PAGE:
I was introduced to spoken word in my later years of elementary school. My brother had recordings of performances from the show called Def Poetry Jam, hosted by rapper Mos Def. Each episode of Def Poetry Jam was an oral anthology of poems with no particular order, and the show includes poetic performances from popular singers and rappers. It was amazing to hear some of the performances. Up until middle school, I never saw the video recordings because I only listened through my brother’s mp3 player. Yet, when I finally looked at the tape, the experience was even better than just the music. (more…)

Ceramics: “Patterns From Nature” Sculpture Garden {Pictures!}

By Ashley Lee, VI Form; Tony Banson and Darren Pike, V Form; Ashley Battiata, Charlotte Galusza, Lillie Harrison, Tucker Hartmann, Sam Leslie, Phoebe Macleod, Noah Robb, Cam Rubin, Bobby Sommers, and Tyler Young, III Form

Ceramics: “Patterns From Nature” Sculpture Garden {Pictures!}

Editor’s Note: The Patterns from Nature project began with exploring Biomimicry and EcoArt.  Students then researched nature on a microscopic scale. This involved studying the most finite details in structures to find intriguing patterns, forms, and textures.  Inspiration could be found in very obscure places: whether a human cell, rock crystal, or a plant stem. Gathering these designs from nature, students then sketched combinations of patterns and forms to arrive at unique clay module sculptures. This year’s Sculpture class decided to display their work outdoors in the Taft Sculpture garden.

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Something Less Depressing –– A 10-Minute Play

By Cooper Sarafin, VI Form

Something Less Depressing –– A 10-Minute Play

Editor’s Note: In the VI Form elective “Writing for Actors,” the assignment called for students to write a stageable one act play, beginning with a dramatic problem. Cooper workshopped his play several times in class, culminating in a staged reading at the end of the third window. He then took it upon himself to revise it once more before sending it out to a national forum, “Trade a Play Tuesday” , where another writer read his play and provided feedback.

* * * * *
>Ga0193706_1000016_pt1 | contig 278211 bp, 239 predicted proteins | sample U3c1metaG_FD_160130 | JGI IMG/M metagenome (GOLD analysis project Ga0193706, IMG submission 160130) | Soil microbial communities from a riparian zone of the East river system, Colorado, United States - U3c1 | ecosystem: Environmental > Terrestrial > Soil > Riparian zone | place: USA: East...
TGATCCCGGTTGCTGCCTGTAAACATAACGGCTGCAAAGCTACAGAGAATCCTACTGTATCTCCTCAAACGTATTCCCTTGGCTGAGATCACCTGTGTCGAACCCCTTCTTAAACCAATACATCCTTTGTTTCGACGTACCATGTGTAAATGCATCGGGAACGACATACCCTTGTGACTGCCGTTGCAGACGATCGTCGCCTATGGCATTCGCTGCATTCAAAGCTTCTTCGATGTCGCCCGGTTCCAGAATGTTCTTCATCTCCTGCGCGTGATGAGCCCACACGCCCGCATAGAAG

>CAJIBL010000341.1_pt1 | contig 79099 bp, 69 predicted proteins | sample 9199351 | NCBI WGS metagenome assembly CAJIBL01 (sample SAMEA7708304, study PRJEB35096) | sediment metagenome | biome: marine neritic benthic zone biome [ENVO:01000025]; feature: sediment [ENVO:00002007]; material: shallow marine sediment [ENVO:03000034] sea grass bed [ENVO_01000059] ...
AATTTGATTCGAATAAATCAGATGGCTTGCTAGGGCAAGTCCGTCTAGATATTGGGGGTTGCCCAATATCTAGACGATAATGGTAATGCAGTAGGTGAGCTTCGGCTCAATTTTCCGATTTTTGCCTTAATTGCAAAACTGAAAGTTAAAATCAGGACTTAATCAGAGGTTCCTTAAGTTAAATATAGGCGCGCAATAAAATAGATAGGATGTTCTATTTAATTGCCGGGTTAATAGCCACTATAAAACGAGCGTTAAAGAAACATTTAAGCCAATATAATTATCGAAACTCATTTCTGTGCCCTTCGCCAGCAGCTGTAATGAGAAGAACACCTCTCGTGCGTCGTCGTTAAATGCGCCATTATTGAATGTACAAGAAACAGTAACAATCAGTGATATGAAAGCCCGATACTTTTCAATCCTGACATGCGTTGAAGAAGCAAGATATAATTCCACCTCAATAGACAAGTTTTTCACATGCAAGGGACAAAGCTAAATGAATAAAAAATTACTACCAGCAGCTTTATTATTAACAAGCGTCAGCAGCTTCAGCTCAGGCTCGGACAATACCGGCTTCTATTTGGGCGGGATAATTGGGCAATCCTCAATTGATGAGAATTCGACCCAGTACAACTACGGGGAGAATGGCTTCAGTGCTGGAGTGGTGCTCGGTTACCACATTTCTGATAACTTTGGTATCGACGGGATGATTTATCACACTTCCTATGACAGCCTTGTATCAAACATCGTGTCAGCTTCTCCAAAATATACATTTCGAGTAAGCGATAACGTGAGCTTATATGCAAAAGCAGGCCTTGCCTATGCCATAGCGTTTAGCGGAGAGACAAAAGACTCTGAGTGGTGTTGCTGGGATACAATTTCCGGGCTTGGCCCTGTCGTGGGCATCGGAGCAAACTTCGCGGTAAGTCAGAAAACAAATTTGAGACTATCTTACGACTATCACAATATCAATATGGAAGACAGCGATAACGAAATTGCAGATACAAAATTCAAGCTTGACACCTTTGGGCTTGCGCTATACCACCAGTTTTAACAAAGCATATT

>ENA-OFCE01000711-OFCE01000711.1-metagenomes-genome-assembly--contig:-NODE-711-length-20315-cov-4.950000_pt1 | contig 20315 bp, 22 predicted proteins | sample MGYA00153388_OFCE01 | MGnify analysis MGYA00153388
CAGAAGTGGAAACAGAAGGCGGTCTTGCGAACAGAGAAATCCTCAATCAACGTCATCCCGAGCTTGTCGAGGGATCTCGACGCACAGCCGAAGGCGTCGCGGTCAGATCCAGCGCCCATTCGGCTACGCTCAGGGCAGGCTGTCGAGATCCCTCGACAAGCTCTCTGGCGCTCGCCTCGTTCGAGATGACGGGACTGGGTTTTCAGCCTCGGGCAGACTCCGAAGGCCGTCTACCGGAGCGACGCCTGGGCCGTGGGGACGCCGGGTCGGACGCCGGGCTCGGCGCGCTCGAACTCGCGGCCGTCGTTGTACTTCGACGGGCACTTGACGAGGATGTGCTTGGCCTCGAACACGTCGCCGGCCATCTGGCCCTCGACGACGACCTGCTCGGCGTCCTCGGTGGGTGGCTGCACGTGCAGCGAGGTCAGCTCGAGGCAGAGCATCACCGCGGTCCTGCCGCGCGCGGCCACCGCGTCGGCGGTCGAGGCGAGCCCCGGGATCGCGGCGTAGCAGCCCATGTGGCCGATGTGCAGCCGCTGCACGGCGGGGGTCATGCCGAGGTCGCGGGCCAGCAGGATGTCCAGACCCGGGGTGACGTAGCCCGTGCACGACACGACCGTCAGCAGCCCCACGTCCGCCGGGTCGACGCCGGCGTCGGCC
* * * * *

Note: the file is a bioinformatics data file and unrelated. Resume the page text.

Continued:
SOMETHING LESS DEPRESSING

By Cooper Sarafin

Cast of Characters

James: Individual who prefers the company of himself as opposed to that of others. Doesn’t care what others think of him.

Lily: A friendly girl who likes to get to know many people.

Amy: Stereotypical popular student, superficial and self-obsessed.

Opens with a Lone Figure sitting at a lunch table in thought. In the corner is a vending machine. 

Scene 1 

James begins talking into a tape recorder

James:

Such a stigma around this, sitting alone. Why must it be regarded as entirely wrong? As something to be undesired? I see them all sitting together, absorbed in mindless conversation, unstimulating, quite boring in fact. Not to say I haven’t been counted part of them, for that’d be inaccurate. Such times as I have attempted to interact with them I joined only to have been left feeling more alone than I do now. It’s my opinion that sitting here alone, my mind to roam free, is much less lonely than to be trapped in your own head with nothing to say. Isn’t it rather lonely to be the only person who doesn’t seem to care? To be an irrelevant bystander, in close proximity, yet so far removed. For me, to exculpate myself is not a decision, but the only reasonable course of action. For alone by choice is far better than alone by force. (more…)